By Britt Johnsen and Emily Hulstein
A few simple questions saved $2,000 for Mick Hawton and his family.
His son, Siah, had gone to the doctor for a broken finger, which happened during football. During his first visit, he got an x-ray. Then during a second visit the nurse insisted protocol would be to get a second x-ray — despite the fact that he already had results from the first.
After asking questions and pushing to be efficient, the doctor realized that Siah had all he needed. He received a splint rather than the cast that the first doctor originally thought he’d need — and that was it. Mick and his wife figure they saved about $2,000 because there was no work or school that had to be missed, no extra x-rays, and no additional doctor’s office visits. They also saved money because Siah didn’t need pain medication.
February is National Wise Healthcare Consumer Month. At Trig, we believe that wise healthcare consumerism is one way patients can encourage change to the current system. When consumers take an active role in their care – much like Hawton and his son did – they can save money for themselves, their family and the companies they work for.
Healthcare consumerism can be defined as empowering patients to get involved in their own healthcare decisions. It encourages the transfer of knowledge so that patients can make more informed and involved decisions regarding their treatment. It pushes for a partnership between doctor and patients, rather than a “doctors says, patient does” model.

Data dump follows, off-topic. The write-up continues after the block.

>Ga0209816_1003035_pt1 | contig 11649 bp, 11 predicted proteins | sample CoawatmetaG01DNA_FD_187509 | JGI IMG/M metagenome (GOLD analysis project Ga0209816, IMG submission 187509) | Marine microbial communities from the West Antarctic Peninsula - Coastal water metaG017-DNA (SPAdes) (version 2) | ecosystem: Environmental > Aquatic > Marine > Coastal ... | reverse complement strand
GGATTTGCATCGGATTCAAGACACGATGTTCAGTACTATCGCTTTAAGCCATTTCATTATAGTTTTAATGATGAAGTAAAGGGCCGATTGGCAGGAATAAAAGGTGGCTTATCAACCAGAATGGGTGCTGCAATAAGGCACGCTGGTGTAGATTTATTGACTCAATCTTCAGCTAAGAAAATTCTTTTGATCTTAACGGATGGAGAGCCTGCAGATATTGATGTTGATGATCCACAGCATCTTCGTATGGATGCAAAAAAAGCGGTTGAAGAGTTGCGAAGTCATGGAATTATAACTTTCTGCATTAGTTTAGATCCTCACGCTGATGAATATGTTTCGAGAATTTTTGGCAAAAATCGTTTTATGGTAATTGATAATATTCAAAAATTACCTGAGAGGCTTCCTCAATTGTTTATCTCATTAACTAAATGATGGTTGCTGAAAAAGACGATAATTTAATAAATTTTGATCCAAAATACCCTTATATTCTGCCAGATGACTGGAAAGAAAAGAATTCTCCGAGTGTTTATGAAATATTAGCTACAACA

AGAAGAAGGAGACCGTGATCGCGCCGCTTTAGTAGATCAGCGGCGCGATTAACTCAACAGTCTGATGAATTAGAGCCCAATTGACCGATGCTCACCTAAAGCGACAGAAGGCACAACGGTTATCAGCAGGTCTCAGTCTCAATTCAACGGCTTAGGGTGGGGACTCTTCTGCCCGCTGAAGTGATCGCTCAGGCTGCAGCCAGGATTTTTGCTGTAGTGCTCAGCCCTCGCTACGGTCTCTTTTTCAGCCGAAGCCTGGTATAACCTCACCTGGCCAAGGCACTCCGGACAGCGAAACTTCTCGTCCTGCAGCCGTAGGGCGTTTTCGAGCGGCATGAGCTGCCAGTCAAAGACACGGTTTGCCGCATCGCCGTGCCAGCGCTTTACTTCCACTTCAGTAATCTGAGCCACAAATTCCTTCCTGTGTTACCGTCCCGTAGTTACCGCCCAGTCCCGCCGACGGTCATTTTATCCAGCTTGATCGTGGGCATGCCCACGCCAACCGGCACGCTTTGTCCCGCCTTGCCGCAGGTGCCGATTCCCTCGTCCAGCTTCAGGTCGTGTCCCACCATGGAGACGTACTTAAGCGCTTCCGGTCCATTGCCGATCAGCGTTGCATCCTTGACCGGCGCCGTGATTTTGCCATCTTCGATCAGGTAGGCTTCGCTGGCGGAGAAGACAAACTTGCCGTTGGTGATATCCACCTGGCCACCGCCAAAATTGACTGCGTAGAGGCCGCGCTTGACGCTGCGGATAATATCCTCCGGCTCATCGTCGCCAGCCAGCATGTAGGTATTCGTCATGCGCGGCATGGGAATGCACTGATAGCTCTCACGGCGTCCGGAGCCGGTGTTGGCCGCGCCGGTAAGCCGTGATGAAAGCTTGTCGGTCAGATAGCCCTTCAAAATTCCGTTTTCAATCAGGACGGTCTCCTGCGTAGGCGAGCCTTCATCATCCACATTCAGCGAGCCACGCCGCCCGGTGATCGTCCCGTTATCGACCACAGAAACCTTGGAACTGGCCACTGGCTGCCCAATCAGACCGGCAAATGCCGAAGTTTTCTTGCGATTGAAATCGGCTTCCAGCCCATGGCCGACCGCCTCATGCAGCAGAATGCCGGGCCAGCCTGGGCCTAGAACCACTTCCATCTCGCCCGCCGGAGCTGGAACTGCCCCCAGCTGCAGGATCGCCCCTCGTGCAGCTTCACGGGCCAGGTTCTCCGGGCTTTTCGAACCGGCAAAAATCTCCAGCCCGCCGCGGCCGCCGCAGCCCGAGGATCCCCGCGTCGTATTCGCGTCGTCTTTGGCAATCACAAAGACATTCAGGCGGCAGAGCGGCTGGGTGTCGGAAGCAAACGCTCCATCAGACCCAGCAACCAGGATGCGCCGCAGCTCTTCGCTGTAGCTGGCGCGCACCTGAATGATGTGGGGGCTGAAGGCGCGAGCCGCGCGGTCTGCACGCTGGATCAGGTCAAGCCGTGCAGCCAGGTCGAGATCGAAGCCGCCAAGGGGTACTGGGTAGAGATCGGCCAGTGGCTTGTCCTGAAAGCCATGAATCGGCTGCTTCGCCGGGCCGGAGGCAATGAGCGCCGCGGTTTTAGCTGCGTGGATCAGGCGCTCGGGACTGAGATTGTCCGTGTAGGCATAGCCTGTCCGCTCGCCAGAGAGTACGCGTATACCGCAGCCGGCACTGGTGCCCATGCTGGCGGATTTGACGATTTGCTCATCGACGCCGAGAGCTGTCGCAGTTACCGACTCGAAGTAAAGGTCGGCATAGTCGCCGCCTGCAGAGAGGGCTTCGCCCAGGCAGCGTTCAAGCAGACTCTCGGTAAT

This saves a significant amount of money for everyone. About half the country’s healthcare spending is waste. According to a 2008 report by Pricewaterhouse Cooper’s Health Research Institute, $1.2 trillion of the $2.2 trillion that Americans spend on healthcare is wasteful. Taking an active role can reduce costs for everyone. In fact, when people learn about their health, medical conditions and medications, costs are typically reduced by 20 percent, according to American College of Cardiology.
The importance of being an active consumer will likely continue to increase. According to CFO.com, in 2014 people saw the biggest one-year rise in enrollment for high-deductible consumer-driven health plans — from 18 percent to 23 percent of all covered employees.
But what exactly does wise healthcare consumerism that look like? Well, we can tell you what it doesn’t look like. It does not mean that the patient learns how to practice medicine; it also doesn’t mean that you make medical decisions without proper guidance. And it does not mean that you undermine or disrespect your doctor or other medical professionals.
It does mean that you take the direction that Mick Hawton and his son, Siah, did. Ask questions, push for what you need (in a respectful way), and be informed about what’s possible.